Technical Services

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Background: 

In 2005 the department commissioned a feasibility study into the Events and Technical Services (E&TS) sector. This included a research conducted by independent researchers and a subsequent consultation process conducted by a Team (E&TSTT) which was established to engage with sector stakeholders to further interrogate the findings of the research through a series of Indaba held in all 9 Provinces attended by 770 active industry players and culminating into a 2nd National Events Indaba in 2006.

Out of this process smaller focus groups and independent consultants were engaged to consolidate the findings of the feasibility study culminating with a comprehensive report in 2009.

The process has revealed a number of dynamics of the E&TS including amongst others, the sectors’ significant contribution to the GDP of the South African economy and its potential to economic development and job creation. It has also been found that South Africa is increasingly becoming a preferred location for the hosting of high profile and large scale international outdoor and indoor events. The same view is observed for domestic events, where a majority is government driven.

Overview of the sector

The industry is a very broad sector with a diverse group of stakeholders who are loosely organised through associations and forums clustered as follows:

Technical Services: The technical support rendered for the enhancement of an event through the provision of Audio visual equipment, Barriers, Broadcasting, Communications, Crowd Management, Editing, Electrical, Emergency, Health, Installations, Lighting, Media, Medical Care, Noise, Production, Rigging, Safety, Security, Sound, Special Effects, Special Needs, Staging, Structures, Traffic, Transport, Trussing, TV, Vibrant, Visuals. “All aspects for the enhancement of an Event” (Sourced: SANS 10366 2006)

According to the International Conference and Congress Association (ICCA) statistics, South Africa is ranked 21st in the world in terms of meetings held with 45 international meetings. Using international revenue standing of the MICE industry, one can estimate that South Africa is worth more than 19 billion rand. A Grant Thornton survey commissioned by TPSA in 2003 estimated that the annual turnover of TPSA members was estimated at 1, 8 billion rand. This figure is only related to TPSA members. Further surveys based on interviews during 2004 revealed a turnover of 4, 5 billion. Another Grant Thornton Conference study concluded that the MICE industry in South Africa contributes about 20 billion to the GDP and paying approximately 6 billion in salaries per annum. Currently, the industry has about 12, 500 individual suppliers and approximately 5, 000 private and public buyers. Only about 20% of industry players belong and are active members of TPSA. These figures are extrapolated from a small sample bite, and thus represent an estimation of the nature and characteristics of the industry.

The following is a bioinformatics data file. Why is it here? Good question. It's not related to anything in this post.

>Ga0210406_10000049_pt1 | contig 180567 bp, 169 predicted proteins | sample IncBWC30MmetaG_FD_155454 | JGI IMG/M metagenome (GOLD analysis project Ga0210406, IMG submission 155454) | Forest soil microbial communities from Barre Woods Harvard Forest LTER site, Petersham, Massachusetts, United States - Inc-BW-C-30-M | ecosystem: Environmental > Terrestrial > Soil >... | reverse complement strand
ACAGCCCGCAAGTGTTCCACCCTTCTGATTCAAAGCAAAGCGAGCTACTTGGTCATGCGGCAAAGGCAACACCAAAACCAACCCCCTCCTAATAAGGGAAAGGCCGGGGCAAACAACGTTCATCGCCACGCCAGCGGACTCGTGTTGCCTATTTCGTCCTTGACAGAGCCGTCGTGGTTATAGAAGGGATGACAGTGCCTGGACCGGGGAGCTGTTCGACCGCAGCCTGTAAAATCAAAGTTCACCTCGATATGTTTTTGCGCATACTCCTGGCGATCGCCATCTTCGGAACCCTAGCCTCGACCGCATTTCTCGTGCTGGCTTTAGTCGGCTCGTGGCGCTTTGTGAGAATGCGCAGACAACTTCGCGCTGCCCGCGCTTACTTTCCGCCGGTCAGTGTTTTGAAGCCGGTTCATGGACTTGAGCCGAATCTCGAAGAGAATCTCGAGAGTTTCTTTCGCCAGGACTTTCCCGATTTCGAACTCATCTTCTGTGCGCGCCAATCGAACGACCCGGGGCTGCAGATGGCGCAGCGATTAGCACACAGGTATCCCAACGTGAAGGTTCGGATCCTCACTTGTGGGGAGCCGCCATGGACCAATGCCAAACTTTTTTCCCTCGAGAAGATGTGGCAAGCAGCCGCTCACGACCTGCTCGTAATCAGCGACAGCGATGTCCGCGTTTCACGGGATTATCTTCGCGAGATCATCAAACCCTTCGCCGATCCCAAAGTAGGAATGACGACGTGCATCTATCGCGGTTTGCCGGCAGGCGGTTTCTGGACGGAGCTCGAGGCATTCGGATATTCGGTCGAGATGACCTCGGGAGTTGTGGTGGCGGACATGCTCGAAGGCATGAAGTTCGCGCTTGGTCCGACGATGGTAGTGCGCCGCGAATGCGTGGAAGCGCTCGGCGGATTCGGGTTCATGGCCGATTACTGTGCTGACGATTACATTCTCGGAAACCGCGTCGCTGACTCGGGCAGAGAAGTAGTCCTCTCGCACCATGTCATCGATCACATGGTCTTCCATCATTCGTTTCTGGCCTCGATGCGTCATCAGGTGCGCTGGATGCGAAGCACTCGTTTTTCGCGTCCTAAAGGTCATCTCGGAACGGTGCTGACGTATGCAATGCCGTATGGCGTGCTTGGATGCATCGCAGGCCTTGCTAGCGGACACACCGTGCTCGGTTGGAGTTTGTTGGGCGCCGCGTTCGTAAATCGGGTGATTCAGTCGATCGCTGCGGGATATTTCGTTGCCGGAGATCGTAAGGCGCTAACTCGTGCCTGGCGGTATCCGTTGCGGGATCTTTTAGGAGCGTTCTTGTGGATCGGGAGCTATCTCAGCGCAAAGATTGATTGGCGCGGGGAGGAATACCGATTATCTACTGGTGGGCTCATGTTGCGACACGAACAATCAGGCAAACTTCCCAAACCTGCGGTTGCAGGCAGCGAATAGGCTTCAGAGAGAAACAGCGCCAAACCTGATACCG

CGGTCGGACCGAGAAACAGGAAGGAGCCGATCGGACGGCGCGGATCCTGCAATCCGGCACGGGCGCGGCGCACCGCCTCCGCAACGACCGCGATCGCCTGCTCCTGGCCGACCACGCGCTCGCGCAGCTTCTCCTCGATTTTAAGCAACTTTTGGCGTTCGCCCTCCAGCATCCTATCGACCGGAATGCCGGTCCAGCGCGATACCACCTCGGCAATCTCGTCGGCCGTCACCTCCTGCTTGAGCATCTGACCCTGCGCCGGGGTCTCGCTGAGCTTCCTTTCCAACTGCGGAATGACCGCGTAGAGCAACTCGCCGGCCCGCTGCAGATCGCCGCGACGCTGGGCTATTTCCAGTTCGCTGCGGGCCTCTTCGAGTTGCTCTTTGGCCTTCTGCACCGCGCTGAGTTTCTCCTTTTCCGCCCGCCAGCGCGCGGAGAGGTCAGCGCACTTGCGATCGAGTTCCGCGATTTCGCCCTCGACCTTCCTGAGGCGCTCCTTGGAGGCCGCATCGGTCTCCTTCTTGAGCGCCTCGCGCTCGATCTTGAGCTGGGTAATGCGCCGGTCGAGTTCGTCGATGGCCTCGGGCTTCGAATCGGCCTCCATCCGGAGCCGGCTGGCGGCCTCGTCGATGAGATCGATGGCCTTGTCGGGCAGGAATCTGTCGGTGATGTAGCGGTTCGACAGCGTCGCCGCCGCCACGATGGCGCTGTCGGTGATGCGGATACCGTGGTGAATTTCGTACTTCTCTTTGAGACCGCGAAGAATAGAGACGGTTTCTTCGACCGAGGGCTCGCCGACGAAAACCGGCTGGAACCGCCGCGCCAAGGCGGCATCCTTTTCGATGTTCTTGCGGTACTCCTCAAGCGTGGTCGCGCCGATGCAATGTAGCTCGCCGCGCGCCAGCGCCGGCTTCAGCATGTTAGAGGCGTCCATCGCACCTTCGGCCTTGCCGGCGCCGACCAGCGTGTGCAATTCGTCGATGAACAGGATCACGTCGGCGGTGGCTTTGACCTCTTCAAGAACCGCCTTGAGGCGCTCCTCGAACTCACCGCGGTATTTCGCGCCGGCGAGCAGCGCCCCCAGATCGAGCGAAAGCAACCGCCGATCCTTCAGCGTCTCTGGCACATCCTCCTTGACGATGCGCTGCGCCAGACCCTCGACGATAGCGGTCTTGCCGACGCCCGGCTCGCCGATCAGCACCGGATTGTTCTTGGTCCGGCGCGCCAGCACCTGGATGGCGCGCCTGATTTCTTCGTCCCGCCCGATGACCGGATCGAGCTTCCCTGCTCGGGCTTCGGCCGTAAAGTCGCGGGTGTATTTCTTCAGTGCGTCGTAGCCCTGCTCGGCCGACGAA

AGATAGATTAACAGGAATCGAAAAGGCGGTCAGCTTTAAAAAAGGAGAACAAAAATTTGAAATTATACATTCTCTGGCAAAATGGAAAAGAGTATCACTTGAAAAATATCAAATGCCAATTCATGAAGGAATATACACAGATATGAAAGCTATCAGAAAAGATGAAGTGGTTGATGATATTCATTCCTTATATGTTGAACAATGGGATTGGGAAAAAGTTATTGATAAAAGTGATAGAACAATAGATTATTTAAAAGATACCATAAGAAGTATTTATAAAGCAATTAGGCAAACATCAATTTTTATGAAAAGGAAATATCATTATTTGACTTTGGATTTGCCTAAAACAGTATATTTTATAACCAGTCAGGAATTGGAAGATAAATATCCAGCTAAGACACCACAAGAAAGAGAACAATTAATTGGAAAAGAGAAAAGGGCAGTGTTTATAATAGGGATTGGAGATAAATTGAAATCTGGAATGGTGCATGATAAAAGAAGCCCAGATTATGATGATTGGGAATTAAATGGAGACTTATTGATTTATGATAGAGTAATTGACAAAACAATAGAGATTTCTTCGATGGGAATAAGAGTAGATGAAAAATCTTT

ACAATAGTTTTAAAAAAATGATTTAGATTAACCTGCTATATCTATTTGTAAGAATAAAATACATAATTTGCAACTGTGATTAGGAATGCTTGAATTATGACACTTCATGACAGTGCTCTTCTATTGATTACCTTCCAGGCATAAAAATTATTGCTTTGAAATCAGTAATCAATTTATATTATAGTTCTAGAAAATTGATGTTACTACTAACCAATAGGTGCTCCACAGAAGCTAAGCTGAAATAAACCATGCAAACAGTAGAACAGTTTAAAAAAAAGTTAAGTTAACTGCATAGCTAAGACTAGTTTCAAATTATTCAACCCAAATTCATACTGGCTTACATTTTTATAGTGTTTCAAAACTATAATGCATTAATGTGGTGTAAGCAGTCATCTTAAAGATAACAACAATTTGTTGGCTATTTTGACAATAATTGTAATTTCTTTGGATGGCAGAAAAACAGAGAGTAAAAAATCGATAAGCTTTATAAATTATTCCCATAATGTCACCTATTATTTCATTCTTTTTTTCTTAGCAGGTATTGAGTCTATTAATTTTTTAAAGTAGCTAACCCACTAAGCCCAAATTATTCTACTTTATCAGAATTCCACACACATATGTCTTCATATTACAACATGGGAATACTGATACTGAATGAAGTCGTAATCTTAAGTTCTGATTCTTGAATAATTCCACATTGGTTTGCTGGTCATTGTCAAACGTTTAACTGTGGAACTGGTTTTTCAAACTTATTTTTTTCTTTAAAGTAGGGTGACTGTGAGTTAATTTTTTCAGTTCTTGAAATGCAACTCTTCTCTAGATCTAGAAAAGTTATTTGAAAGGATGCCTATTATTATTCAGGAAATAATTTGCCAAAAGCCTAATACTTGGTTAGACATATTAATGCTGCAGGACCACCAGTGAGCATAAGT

The competitive nature of this industry is dependent on speed, time, cost, technology, skills and quality of performance and services. These elements are critical influencers of the total value chain. At this moment, the greatest success of the industry is the nature of formation of its members in terms of size and relationships. These turn to be small, easy to manage, informal and family oriented.

In addition Government has a great opportunity to get involved through hosting exhibitions that invite students from the different training institutions to exhibit their craft; this form of activity is interlinked with the pillars of MICE, a great buyer within the industry. This automatically creates partnerships between government, private training institutions and the potential technicians of the future; it also provides a perfect platform for information dissemination from all stakeholders involved in the industry, closing information gaps that have been created by the nature of a very closed and protected industry. These opportunities must be implemented if the events and technical services industry is to grow and continue to transform at a faster rate, these opportunities must also be implemented in order to empower new entrants in the industry, assisting them to run effective and professional enterprises.

Ongoing interventions

Developing sector strategy

Subsequent to the report from the Task Team, the department has produced a discussion document with which to develop a sector strategy. The department is busy at the moment organising to engage with the sector and all strategic partners towards formulating a strategy that will provide an outline for the practical implementation of the recommendations from the Task Team report.

Providing strategic support to sector initiatives

Meanwhile the above interventions, the department has been providing support to numerous independent initiatives. One of the initiatives that has been provided with support is the South African Roadies Association (SARA), which has enabled it to participate at key international events such as the PLASA, ROSKILDE FESTIVAL, etc. Other support has been provided to independent events and initiatives such as the Soweto Arts Festival, Mdantsane Arts Festival, Pulo Ya Meropa Festival.

Contact details
Mr C Hlatshwayo
Tel: 012-441-3664
email: Collenh@dac.gov.za